The project is part of the 10-year, $1 billion Census of Marine Life, a massive collaboration to catalog and map marine species worldwide involving hundreds of scientists in more than 70 countries. The International Census of Marine Microbes (or ICoMM) project is supported with a seed grant of $900,000 from the New York-based Alfred P. Sloan Foundation, established in 1934 by Alfred Pritchard Sloan, Jr., then president and chief executive officer of the General Motors Corporation. The Sloan Foundation has been a primary supporter of the ambitious Census of Marine Life project since its inception nearly five years ago.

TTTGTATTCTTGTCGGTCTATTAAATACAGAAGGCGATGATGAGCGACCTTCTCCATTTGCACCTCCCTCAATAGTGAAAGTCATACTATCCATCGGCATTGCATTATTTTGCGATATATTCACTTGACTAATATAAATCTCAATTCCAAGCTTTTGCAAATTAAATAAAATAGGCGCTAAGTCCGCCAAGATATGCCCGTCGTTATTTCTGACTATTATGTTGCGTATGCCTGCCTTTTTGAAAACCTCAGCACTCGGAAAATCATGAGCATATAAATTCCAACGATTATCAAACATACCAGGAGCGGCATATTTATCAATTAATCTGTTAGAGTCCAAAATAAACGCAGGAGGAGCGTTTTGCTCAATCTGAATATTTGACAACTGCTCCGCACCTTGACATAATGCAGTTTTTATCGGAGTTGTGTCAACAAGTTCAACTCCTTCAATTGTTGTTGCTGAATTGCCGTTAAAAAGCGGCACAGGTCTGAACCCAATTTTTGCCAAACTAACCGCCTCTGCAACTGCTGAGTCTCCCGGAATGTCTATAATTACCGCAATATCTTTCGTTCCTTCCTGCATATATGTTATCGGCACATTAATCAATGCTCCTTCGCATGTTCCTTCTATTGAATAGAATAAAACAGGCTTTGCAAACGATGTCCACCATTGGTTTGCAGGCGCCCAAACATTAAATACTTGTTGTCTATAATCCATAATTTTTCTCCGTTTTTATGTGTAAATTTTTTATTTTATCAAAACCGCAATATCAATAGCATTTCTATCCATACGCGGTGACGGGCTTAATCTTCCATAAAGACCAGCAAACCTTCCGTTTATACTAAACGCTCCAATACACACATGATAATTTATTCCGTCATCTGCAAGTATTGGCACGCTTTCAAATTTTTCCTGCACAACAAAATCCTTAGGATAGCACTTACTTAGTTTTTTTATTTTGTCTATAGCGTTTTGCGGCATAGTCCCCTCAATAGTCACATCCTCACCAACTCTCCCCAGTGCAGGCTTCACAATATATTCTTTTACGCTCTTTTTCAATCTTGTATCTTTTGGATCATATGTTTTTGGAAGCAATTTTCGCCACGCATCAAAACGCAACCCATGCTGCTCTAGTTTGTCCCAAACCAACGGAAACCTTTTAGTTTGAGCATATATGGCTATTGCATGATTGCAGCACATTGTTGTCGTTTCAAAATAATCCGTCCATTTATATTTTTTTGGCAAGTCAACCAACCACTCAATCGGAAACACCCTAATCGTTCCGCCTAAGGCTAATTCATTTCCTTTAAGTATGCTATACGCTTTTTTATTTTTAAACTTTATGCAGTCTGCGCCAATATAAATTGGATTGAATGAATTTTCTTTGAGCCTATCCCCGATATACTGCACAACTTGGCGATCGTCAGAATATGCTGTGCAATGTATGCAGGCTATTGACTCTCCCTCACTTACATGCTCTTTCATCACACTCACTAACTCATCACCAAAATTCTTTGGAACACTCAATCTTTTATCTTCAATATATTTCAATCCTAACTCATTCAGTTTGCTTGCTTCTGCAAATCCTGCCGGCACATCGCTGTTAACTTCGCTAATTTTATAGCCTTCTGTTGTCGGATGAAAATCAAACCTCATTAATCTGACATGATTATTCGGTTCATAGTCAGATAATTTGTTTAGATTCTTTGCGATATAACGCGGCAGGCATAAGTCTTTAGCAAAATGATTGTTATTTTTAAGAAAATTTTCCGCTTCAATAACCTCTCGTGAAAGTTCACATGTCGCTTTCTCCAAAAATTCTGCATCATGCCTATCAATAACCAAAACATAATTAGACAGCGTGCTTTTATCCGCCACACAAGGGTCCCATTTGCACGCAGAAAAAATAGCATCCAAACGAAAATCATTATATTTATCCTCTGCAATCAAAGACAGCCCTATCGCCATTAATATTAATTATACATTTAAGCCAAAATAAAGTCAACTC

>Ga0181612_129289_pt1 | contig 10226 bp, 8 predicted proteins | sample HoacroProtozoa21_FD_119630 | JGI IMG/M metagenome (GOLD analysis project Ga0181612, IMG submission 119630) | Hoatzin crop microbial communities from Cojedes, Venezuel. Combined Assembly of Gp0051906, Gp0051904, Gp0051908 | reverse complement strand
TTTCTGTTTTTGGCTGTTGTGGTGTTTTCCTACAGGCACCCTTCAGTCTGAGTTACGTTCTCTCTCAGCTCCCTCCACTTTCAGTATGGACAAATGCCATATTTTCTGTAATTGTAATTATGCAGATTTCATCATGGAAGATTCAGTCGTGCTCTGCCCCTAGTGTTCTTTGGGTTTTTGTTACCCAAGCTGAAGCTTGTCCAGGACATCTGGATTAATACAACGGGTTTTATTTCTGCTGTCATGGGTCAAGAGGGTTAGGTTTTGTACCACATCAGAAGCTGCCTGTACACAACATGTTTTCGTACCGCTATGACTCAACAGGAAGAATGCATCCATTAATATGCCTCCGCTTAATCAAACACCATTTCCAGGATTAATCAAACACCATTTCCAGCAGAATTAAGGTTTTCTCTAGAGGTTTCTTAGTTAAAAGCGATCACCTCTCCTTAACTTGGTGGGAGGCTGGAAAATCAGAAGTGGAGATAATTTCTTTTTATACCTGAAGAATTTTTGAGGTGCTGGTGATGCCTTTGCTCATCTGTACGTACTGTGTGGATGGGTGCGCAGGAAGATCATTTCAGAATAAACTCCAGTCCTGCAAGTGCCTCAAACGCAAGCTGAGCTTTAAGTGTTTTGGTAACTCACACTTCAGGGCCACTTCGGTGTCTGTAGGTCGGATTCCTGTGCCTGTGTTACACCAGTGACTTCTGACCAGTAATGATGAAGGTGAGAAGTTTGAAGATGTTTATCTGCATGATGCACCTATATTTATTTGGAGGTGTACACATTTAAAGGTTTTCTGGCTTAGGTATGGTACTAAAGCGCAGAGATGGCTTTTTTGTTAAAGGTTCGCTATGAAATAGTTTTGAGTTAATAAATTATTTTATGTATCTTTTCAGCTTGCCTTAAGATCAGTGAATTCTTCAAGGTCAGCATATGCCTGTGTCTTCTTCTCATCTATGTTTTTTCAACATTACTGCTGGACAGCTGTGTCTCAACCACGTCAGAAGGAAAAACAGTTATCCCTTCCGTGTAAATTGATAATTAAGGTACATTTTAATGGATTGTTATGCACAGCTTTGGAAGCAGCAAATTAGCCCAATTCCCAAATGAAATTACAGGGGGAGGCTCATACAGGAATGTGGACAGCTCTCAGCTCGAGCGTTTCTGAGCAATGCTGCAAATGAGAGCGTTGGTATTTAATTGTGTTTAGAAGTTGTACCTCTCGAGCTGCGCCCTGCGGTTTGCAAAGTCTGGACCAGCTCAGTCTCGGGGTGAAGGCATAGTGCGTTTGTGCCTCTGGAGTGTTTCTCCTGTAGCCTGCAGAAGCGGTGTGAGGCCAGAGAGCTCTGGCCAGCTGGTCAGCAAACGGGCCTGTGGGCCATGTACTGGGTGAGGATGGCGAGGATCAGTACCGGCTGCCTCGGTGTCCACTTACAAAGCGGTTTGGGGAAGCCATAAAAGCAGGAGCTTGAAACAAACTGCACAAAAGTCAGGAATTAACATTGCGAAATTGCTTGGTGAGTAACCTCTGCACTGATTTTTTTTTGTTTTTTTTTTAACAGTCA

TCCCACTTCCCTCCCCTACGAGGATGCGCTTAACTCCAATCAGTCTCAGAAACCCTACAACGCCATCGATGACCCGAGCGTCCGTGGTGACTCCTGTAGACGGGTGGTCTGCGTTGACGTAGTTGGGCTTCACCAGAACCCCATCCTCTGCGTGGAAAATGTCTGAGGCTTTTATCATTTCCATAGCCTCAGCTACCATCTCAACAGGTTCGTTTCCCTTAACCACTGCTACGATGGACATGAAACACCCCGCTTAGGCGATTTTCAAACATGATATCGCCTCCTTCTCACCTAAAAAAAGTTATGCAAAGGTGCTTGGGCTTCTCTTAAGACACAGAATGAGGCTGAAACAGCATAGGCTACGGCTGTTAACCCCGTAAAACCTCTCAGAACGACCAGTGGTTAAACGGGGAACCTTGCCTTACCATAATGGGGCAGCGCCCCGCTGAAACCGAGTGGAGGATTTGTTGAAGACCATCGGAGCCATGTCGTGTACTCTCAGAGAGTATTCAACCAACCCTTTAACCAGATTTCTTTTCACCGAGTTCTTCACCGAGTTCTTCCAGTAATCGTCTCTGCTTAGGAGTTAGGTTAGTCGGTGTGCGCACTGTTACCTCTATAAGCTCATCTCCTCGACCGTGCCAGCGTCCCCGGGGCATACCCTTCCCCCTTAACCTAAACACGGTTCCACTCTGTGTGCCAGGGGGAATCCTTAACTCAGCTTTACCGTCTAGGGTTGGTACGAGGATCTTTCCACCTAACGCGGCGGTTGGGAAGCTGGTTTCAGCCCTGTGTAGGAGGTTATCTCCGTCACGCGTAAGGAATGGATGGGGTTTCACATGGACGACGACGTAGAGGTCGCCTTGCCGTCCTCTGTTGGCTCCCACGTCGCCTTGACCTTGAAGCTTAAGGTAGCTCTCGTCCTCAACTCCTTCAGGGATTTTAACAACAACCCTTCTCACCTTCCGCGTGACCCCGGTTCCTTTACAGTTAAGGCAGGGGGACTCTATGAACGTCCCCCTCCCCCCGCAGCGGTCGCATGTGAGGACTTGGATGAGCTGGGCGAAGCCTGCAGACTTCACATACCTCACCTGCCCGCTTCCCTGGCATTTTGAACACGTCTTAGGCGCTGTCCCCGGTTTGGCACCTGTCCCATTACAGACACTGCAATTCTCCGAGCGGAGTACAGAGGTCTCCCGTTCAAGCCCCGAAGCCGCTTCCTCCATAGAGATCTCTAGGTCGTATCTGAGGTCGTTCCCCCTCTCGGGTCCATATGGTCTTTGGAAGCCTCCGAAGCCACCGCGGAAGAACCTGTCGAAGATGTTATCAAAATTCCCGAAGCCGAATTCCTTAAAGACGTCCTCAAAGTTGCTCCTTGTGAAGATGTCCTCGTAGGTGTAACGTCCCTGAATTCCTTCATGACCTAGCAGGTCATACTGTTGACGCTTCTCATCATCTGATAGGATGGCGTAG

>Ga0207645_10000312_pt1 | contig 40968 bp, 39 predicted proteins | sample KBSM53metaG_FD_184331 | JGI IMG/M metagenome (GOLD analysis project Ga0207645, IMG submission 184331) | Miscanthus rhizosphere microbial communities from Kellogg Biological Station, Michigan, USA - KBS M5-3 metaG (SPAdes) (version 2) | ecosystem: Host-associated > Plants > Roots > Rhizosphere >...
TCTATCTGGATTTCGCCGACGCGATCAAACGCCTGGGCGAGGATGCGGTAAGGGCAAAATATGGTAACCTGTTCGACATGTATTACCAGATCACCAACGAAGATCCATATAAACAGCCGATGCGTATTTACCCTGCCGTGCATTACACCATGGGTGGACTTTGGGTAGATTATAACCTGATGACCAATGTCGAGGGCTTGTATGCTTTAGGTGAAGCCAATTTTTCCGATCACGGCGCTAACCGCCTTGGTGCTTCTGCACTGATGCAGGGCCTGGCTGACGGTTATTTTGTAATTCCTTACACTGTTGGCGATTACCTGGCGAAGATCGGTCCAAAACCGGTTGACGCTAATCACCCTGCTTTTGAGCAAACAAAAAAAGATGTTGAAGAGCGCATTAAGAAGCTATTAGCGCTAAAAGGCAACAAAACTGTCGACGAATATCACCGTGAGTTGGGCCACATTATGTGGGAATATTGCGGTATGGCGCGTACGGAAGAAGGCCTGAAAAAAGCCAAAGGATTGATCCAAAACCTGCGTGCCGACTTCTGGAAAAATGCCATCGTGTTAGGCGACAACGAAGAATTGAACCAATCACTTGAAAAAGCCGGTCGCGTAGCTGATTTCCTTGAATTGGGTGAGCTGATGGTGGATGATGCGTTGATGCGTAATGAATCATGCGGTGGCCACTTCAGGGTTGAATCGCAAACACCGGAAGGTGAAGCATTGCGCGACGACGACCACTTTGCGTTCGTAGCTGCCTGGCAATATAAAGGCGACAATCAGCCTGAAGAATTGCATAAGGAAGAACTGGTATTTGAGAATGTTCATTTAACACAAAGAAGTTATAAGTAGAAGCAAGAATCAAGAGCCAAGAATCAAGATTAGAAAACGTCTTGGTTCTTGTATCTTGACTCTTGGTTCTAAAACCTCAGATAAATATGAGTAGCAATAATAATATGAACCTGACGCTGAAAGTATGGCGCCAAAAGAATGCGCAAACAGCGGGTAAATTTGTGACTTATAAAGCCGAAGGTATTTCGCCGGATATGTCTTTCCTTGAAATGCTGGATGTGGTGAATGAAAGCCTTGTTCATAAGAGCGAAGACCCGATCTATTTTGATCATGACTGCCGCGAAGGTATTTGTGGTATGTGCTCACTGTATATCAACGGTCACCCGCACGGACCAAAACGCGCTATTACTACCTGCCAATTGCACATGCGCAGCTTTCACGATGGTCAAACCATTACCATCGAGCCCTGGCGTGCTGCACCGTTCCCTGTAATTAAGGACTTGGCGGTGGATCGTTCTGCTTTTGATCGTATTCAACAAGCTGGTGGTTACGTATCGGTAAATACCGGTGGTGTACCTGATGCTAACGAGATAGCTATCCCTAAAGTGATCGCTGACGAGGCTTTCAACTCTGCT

The world's oceans are teeming with microscopic life forms. Most of the Earth's biodiversity is microbial in nature, particularly in the oceans where microorganisms account for more than 90 percent of the biomass. For more than three billion years, these creatures have mediated critical processes that shaped the planet's habitability.
The goal of ICoMM is to report what is known, what is unknown but knowable, and what may never be known about the biodiversity of marine microorganisms by 2010. In addition to cataloging existing and discovering new organisms, the project aims to understand the evolutionary and ecological processes by which marine microbial diversity has been created and is maintained. The project marks the first global effort to acquire information about dive
Contact: Gina Hebert
Marine Biological Laboratory